City officials concluded that a new half-percentage-point increase in the general excise tax dedicated to transit projects would likely raise just over $3 billion in today's dollars by the time it is scheduled to expire in 2022.
The city also expects to receive between $700 million and $1 billion in federal transit project startup funds, more than enough to cover the construction costs, including an estimated $200 million in loan interest that would be incurred during the construction phase of the project, Hamayasu said.
Including the interest, the construction cost of the 20-mile project rises to $3.8 billion, Hamayasu said.
Cliff Slater, a longtime rail opponent, questions the capital costs in the report. He favors managed lanes or toll roads and believes the report incorrectly tripled the expected cost of building such dedicated traffic lanes.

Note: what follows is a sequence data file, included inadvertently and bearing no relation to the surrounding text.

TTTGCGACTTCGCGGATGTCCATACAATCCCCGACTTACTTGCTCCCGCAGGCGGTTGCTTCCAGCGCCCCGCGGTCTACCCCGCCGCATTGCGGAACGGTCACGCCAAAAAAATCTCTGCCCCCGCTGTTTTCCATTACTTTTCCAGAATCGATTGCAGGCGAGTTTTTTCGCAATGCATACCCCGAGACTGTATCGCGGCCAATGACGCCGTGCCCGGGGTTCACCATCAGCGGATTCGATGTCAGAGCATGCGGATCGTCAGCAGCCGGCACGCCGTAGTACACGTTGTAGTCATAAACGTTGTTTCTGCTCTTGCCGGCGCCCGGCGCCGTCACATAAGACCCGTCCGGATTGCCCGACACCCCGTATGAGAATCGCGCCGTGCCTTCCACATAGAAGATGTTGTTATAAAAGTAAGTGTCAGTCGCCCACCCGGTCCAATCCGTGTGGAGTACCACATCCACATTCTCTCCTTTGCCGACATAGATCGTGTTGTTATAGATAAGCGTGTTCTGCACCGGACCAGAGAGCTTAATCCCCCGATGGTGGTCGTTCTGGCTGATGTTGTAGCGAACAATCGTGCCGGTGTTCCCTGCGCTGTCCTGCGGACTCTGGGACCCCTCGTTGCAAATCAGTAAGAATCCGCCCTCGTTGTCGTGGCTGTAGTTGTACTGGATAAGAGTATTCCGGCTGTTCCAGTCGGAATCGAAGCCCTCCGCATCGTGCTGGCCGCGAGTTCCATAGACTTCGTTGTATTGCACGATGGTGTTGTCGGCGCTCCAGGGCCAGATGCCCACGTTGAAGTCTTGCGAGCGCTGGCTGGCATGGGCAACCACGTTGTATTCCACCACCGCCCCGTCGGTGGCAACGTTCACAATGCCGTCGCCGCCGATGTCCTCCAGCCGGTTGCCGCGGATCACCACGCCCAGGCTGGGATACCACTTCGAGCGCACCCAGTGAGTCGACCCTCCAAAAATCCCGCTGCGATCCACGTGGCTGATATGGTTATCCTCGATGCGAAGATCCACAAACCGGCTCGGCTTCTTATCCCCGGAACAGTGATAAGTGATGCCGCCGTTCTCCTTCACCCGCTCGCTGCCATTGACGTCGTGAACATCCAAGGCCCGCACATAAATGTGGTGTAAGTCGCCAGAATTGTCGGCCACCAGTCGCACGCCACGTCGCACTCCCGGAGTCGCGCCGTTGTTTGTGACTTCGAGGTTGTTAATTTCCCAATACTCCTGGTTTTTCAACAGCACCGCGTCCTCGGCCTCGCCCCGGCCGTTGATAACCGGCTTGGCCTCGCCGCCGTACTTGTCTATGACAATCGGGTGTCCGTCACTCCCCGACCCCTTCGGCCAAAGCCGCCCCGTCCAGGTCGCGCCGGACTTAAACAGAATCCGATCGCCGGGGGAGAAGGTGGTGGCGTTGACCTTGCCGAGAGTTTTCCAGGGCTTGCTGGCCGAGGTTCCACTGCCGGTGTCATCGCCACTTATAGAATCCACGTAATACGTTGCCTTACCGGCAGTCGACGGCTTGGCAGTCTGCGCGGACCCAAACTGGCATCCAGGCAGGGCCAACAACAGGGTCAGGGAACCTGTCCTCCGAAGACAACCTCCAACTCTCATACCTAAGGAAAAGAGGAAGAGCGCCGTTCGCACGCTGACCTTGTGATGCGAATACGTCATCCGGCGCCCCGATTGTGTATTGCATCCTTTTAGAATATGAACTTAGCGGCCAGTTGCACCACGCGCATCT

He said a similar-size expressway cost about $400 million, which he could see increase to $900 million but not to $2.6 billion. "They're way out of line," Slater said.
And on the rail option that Hannemann backs, Slater said some other figures are suspect or missing. For example, he said the report predicts that ridership will grow with population increase.
Slater said that isn't supported by recent experience. "That's a fundamental flaw in the whole thing," he said, pointing to statistics that show 8 percent of commuters riding the bus compared with 80 percent driving their own cars.
He also said other cities have found a need for security or transit police, which has not appeared in cost estimates he has seen.
Reach Robbie Dingeman at firstname.lastname@example.org.